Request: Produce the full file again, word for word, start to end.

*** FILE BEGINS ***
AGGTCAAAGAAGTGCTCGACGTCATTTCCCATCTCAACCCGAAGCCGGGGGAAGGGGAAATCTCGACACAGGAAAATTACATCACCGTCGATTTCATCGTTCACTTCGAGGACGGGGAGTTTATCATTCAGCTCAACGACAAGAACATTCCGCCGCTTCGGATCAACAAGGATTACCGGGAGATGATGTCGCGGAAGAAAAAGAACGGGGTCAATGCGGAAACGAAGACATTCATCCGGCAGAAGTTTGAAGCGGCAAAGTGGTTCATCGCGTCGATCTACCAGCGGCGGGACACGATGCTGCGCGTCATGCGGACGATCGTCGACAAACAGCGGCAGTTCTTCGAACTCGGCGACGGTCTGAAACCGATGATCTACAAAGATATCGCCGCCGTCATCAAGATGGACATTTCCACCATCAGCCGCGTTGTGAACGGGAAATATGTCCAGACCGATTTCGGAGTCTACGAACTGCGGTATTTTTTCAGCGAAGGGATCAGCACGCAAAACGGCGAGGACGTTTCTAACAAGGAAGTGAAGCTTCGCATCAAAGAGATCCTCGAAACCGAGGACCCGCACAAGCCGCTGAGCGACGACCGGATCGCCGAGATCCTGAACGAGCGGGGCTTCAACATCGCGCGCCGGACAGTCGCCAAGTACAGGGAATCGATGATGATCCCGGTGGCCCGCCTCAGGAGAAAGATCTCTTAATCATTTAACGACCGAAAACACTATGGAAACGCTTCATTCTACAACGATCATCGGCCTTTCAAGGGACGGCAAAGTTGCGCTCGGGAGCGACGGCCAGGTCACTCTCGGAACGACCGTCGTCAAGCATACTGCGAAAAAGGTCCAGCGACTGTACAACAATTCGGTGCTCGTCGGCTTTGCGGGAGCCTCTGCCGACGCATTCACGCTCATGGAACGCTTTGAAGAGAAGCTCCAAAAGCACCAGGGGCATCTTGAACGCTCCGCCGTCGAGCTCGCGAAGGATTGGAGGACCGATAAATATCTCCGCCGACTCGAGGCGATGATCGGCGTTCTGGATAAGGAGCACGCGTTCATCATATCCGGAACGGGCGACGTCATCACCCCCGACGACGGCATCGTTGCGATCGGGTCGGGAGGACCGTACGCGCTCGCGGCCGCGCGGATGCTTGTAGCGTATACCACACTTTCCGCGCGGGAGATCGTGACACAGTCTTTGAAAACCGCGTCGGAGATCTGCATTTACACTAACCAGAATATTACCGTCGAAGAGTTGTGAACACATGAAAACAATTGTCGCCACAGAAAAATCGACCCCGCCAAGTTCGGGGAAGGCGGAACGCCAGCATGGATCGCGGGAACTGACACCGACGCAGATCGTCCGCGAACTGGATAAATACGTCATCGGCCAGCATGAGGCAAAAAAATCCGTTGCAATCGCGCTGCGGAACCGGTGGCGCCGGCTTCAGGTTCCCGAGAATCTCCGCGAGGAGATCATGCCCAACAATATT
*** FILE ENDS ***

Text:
AGGTCAAAGAAGTGCTCGACGTCATTTCCCATCTCAACCCGAAGCCGGGGGAAGGGGAAATCTCGACACAGGAAAATTACATCACCGTCGATTTCATCGTTCACTTCGAGGACGGGGAGTTTATCATTCAGCTCAACGACAAGAACATTCCGCCGCTTCGGATCAACAAGGATTACCGGGAGATGATGTCGCGGAAGAAAAAGAACGGGGTCAATGCGGAAACGAAGACATTCATCCGGCAGAAGTTTGAAGCGGCAAAGTGGTTCATCGCGTCGATCTACCAGCGGCGGGACACGATGCTGCGCGTCATGCGGACGATCGTCGACAAACAGCGGCAGTTCTTCGAACTCGGCGACGGTCTGAAACCGATGATCTACAAAGATATCGCCGCCGTCATCAAGATGGACATTTCCACCATCAGCCGCGTTGTGAACGGGAAATATGTCCAGACCGATTTCGGAGTCTACGAACTGCGGTATTTTTTCAGCGAAGGGATCAGCACGCAAAACGGCGAGGACGTTTCTAACAAGGAAGTGAAGCTTCGCATCAAAGAGATCCTCGAAACCGAGGACCCGCACAAGCCGCTGAGCGACGACCGGATCGCCGAGATCCTGAACGAGCGGGGCTTCAACATCGCGCGCCGGACAGTCGCCAAGTACAGGGAATCGATGATGATCCCGGTGGCCCGCCTCAGGAGAAAGATCTCTTAATCATTTAACGACCGAAAACACTATGGAAACGCTTCATTCTACAACGATCATCGGCCTTTCAAGGGACGGCAAAGTTGCGCTCGGGAGCGACGGCCAGGTCACTCTCGGAACGACCGTCGTCAAGCATACTGCGAAAAAGGTCCAGCGACTGTACAACAATTCGGTGCTCGTCGGCTTTGCGGGAGCCTCTGCCGACGCATTCACGCTCATGGAACGCTTTGAAGAGAAGCTCCAAAAGCACCAGGGGCATCTTGAACGCTCCGCCGTCGAGCTCGCGAAGGATTGGAGGACCGATAAATATCTCCGCCGACTCGAGGCGATGATCGGCGTTCTGGATAAGGAGCACGCGTTCATCATATCCGGAACGGGCGACGTCATCACCCCCGACGACGGCATCGTTGCGATCGGGTCGGGAGGACCGTACGCGCTCGCGGCCGCGCGGATGCTTGTAGCGTATACCACACTTTCCGCGCGGGAGATCGTGACACAGTCTTTGAAAACCGCGTCGGAGATCTGCATTTACACTAACCAGAATATTACCGTCGAAGAGTTGTGAACACATGAAAACAATTGTCGCCACAGAAAAATCGACCCCGCCAAGTTCGGGGAAGGCGGAACGCCAGCATGGATCGCGGGAACTGACACCGACGCAGATCGTCCGCGAACTGGATAAATACGTCATCGGCCAGCATGAGGCAAAAAAATCCGTTGCAATCGCGCTGCGGAACCGGTGGCGCCGGCTTCAGGTTCCCGAGAATCTCCGCGAGGAGATCATGCCCAACAATATT